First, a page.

She also advocates for local biodiversity policy. She helped develop a bill, supporting native plants in public landscapes, which became law in 2013. And although New York City is very progressive politically, environmentally that is not always the case . For example, New York City Council pushed for a number of bills related to climate in spring 2019. In autumn of 2017 nearly all of those same lawmakers also voted in favour to fill a wetland needed for climate. This just doesn’t match up.
Every opportunity to promote biodiversity in cities is vital
At PopUP Forest she focuses on people’s connections to nature and how design, education and the government can nurture this relationship.
‘But first you have to break apart from the definition of what is the city and make biodiversity just a part of the New York City narrative by advancing the dialogue and educating citizens. In New York we are really behind the times’.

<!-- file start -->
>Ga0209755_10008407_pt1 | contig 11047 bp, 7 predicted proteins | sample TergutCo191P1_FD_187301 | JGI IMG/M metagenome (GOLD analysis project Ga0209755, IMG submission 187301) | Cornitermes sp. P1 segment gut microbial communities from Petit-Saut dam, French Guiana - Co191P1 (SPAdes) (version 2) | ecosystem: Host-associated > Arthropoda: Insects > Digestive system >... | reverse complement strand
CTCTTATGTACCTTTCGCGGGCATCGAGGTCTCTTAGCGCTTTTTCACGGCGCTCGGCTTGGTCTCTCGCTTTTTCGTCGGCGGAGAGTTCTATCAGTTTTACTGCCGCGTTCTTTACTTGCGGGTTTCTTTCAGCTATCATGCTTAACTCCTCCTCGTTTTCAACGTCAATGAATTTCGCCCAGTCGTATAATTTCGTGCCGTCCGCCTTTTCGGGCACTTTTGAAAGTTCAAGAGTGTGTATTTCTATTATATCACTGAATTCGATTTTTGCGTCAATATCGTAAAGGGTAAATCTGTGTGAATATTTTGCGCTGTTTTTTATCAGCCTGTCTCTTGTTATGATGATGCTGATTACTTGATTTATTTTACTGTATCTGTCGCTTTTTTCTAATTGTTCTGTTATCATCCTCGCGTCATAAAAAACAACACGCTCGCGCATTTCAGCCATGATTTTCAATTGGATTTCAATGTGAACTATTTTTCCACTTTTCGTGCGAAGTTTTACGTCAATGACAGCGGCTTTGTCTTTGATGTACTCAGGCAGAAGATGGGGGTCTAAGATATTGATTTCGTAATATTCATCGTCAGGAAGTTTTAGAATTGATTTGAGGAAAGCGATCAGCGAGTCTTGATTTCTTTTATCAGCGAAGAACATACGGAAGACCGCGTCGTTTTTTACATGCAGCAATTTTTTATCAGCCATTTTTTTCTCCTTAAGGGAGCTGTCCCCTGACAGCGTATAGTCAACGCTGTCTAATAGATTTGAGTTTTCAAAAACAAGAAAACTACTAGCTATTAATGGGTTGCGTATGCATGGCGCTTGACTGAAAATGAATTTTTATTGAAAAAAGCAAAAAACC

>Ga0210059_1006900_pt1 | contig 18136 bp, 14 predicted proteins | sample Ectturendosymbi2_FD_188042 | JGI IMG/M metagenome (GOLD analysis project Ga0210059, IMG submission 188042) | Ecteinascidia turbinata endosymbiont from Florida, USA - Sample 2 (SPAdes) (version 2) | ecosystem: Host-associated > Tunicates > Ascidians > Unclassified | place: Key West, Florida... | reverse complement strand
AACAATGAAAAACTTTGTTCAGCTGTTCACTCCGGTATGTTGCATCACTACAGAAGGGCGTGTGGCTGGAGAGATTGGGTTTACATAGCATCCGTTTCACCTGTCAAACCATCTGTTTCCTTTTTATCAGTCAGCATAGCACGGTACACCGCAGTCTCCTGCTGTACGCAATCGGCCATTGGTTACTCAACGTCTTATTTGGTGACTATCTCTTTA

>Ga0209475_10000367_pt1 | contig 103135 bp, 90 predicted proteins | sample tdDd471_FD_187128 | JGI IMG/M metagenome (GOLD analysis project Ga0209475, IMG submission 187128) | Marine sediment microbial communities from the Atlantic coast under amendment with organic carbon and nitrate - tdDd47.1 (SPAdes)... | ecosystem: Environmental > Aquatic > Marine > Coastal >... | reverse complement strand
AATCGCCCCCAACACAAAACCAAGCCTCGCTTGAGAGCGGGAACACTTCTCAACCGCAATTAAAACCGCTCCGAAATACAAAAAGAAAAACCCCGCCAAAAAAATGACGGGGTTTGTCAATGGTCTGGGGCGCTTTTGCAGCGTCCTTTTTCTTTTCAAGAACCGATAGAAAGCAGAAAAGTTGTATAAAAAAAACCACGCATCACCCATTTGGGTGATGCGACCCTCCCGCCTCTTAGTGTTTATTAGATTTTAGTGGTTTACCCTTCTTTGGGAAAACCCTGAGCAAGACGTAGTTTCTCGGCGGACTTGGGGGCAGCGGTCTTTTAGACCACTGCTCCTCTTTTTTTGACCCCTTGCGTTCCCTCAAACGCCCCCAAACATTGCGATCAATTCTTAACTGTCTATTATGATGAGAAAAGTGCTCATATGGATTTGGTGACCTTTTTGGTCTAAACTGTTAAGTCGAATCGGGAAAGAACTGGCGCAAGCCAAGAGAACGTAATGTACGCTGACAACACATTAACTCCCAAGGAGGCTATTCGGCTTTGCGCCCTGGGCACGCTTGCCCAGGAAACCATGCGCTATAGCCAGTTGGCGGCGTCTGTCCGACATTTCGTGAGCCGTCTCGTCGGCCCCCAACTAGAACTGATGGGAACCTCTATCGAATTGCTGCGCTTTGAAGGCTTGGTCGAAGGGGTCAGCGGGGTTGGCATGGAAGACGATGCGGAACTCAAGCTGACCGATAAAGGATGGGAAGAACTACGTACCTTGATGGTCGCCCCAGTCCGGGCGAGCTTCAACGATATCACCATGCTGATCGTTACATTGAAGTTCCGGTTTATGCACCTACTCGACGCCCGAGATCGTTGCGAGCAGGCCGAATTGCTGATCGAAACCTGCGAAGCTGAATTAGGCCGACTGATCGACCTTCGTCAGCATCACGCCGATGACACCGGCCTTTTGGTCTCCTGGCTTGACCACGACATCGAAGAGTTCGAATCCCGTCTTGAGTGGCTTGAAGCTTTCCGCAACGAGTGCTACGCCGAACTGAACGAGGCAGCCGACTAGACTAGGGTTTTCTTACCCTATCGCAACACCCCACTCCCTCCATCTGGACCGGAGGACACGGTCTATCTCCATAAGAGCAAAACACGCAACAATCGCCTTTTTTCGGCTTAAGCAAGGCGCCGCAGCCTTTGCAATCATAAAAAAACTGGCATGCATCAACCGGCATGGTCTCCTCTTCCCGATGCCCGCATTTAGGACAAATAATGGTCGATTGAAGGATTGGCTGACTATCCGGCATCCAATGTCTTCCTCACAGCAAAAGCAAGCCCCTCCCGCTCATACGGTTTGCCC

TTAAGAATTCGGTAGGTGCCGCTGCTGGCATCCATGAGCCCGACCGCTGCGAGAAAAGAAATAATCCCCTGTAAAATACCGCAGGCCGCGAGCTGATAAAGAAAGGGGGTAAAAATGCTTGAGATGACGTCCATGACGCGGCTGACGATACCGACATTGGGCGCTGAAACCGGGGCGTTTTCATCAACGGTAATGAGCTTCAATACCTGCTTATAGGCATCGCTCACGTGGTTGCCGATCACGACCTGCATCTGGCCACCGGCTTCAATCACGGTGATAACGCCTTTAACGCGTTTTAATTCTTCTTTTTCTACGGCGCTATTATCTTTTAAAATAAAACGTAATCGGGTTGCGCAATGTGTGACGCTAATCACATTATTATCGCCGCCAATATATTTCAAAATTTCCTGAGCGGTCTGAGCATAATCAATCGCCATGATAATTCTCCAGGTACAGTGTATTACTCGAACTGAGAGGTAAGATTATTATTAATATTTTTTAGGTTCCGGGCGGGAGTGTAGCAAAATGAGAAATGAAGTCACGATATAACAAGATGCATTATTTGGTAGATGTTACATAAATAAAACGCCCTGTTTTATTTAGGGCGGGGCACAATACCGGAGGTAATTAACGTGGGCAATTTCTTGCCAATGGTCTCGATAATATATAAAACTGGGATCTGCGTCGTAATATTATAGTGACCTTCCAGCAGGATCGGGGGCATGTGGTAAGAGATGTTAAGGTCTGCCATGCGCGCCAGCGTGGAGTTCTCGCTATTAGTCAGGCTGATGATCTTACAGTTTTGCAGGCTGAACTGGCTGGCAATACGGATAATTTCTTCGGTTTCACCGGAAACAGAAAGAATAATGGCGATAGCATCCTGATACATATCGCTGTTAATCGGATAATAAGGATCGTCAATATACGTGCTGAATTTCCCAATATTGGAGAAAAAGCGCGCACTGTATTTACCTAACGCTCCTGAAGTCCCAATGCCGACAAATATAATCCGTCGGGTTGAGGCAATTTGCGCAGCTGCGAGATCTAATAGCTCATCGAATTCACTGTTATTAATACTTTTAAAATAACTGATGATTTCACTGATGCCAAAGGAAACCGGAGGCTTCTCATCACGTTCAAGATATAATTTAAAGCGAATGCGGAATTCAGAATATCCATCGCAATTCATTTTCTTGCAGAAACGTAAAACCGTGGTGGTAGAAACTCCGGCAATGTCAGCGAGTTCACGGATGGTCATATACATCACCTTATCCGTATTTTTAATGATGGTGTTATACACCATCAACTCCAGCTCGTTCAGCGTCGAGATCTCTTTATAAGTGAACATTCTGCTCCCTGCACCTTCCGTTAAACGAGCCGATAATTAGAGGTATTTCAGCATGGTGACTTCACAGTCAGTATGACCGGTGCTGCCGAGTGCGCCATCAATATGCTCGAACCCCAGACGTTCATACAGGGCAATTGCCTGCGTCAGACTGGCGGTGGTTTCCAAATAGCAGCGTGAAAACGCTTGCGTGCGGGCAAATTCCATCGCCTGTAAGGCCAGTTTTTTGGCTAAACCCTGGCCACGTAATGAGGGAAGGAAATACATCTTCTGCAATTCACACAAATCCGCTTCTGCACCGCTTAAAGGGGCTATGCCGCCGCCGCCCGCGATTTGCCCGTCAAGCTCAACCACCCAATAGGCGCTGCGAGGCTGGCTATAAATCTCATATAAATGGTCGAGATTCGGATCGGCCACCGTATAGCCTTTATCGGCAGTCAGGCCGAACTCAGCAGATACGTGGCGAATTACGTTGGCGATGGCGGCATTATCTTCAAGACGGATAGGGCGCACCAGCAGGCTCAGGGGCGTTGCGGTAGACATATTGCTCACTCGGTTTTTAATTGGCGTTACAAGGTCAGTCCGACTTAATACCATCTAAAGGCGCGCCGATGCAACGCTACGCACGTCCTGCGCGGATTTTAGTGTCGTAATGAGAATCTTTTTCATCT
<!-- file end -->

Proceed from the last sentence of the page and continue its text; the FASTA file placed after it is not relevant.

Anzelone has lived among the plants of the New Jersey-New York metro area nearly all of her life. ‘It is fascinating that there are so many forests and so much nature around New York. But there is no legal protection for these places’ she noted. ‘It can be hard to get people to care about them’.
The challenge lies in helping citizens understand the connection between healthy nature and healthy people. Urban expansion, with the corresponding loss of wildlife, goes undetected by the vast majority of people living in cities.
How urbanites need to co-exist with biodiversity in cities